So it would behoove us to find colleagues that share our sense of purpose or at least are malleable to our purpose. This is even more true for our colleagues that matter the most, those influential and high-potential leaders.  These contributors are the most interested in meaningful work. Purpose thus becomes the driving force of the meaning behind the work.  However, it has been shown that having an articulated purpose alone is not associated with better business performance. Purpose needs to be coupled with significant management clarity around direction, job responsibilities, and tools that can be used to achieve the desired outcomes that are in line with that purpose. 

Values-based Organisations

Values-based organisations is another concept that has become popular in leadership circles.  A values-based organisation is one that operates with a strong focus on its core values and principles. In other words, a values-based organisation is one that is actively working towards having its shared purpose be central to its culture.  

Procter & Gamble (P&G) was an early adopter of this as a business strategy.  In 2009,  P&G announced a then trail blazing new business strategy to rekindle and accelerate growth.  As stated in their 2010, Annual Report,  “P&G’s Purpose–to touch and improve lives, now and for generations to come–is inspiring and pervasive. Our Purpose is tightly and deliberately linked to our business and financial goals: P&G’s Purpose inspires our strategic choices; it leads us to bigger and better innovation; it drives brilliant execution; and it compels us to make a difference in areas such as sustainability and social responsibility not merely to be a good citizen, but more importantly, to create future opportunities to touch and improve lives–and, in so doing, to keep our Company growing.”

 In the 1st year of that strategy, the results were impressive: #5 sales growth and earnings per share grew at 6%. The results also reflect an impact on and for employees.  

Another example of the merit of a values-based organisation is Unilever. Unilever has broadened the scope of its purpose to ‘sustainable workforce relationships’, a shift from ‘sustainable brands’ (a more logical sounding purpose for Unilever).  Why the inward shift focusing on employee experience?  Unilever believes that engaged employees (not just skilled or knowledgeable ones) with a growth mindset are the key to success.   The workforce landscape is changing.  There is a battle for the most talented high-potential employees. If Unilever can attract talent who adopt the company’s purpose, the result will be stable, productive employee relationships and a workforce that can flex with the rapidly changing world we live in due to AI, sustainability, etc.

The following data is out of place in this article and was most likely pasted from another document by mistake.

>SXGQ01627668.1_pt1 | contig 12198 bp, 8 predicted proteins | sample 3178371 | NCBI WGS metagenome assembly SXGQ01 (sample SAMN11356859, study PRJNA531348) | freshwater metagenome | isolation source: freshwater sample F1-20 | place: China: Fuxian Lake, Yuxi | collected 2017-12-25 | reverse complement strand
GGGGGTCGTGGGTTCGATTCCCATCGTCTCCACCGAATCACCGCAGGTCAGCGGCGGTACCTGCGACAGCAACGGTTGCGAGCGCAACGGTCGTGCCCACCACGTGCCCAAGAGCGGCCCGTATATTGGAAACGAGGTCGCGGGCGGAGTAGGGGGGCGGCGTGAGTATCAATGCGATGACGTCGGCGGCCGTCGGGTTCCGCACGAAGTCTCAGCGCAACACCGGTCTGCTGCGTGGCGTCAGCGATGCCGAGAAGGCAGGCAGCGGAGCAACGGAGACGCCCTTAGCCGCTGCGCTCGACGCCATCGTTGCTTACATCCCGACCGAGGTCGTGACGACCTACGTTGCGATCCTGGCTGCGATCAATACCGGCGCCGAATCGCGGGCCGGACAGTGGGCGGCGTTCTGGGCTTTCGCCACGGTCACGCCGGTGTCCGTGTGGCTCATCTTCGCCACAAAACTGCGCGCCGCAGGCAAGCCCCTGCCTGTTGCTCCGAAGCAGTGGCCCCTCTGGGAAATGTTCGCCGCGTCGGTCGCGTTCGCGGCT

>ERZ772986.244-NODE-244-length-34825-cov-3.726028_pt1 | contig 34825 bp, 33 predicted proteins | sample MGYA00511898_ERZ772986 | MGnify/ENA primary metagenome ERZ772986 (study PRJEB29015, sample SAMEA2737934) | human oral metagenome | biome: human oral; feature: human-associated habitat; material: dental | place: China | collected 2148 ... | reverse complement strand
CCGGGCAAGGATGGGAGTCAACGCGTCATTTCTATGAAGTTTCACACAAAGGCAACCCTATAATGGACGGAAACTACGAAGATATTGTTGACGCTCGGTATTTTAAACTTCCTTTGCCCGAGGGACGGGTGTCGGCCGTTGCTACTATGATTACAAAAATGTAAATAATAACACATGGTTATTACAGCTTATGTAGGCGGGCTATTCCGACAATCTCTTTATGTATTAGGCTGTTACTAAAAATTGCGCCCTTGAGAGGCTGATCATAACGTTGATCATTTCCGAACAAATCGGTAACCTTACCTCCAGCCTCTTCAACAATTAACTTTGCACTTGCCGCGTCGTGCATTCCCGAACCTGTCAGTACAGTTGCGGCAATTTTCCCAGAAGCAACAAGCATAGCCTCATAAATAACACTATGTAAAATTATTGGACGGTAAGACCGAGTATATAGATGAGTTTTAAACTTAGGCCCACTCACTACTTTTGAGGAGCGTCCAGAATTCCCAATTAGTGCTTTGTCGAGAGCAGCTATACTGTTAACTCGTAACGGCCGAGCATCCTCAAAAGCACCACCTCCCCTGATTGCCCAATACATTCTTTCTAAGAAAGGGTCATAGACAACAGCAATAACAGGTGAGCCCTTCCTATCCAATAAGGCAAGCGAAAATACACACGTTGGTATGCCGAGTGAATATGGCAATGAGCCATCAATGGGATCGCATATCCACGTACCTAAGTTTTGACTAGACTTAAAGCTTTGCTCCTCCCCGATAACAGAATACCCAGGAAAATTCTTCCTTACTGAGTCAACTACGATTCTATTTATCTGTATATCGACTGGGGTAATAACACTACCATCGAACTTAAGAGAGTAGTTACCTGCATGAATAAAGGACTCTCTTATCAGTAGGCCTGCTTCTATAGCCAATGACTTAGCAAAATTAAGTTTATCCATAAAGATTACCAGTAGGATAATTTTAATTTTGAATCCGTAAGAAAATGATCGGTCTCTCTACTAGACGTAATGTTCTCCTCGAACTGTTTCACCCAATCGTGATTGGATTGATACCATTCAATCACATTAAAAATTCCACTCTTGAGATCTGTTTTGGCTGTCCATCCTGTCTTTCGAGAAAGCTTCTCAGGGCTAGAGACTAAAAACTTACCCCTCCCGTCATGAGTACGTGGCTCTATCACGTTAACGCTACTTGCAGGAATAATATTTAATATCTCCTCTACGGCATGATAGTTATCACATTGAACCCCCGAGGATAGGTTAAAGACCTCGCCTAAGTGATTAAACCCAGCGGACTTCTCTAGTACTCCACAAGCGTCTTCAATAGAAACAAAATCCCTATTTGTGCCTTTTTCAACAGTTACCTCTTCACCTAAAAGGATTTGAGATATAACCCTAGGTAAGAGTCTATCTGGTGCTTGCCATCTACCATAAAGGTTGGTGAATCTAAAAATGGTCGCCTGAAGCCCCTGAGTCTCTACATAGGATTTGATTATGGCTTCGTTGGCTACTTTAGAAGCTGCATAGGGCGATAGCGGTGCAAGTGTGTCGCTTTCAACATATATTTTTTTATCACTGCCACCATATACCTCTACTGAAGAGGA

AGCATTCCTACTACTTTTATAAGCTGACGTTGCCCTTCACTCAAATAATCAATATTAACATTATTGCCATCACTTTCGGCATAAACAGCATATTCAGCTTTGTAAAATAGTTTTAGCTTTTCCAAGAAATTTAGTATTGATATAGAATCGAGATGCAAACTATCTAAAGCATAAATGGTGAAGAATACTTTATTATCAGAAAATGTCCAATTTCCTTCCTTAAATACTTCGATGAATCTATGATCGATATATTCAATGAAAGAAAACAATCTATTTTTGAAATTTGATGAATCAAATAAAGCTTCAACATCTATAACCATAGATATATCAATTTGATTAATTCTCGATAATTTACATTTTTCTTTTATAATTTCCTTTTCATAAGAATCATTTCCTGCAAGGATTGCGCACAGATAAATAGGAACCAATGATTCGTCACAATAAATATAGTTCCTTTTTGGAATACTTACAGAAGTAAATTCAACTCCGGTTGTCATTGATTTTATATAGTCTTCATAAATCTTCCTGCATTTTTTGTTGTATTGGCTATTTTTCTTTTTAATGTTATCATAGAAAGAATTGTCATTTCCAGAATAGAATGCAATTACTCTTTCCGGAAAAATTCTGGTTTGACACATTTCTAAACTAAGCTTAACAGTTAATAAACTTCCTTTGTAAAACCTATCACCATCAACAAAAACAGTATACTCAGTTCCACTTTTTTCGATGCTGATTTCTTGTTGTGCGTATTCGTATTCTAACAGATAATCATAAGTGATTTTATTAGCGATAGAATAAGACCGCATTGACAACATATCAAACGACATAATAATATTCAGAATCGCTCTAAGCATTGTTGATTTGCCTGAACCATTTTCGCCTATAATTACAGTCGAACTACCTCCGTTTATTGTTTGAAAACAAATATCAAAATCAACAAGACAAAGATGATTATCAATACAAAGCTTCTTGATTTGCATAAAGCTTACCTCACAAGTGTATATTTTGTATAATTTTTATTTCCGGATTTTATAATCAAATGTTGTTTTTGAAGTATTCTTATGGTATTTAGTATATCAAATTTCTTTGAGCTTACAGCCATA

A key to achieving a values-based organisation is to inspire employees to add their hearts to their heads.  Engaging a great share of an employee’s heart leads to the employees giving a great share of mind to the company.  Employee engagement is key!

Values Based Employees & Quiet Quitting

Of course, being values based is a two-way street. Organisations are increasingly coming to realise that values-based leadership is an effective way to achieve growth and stability.  Employees of all sorts (e.g., executives, middle management, full time, contract, etc) are learning to take their own values into ever more significant consideration when applying to, joining, or staying with a company.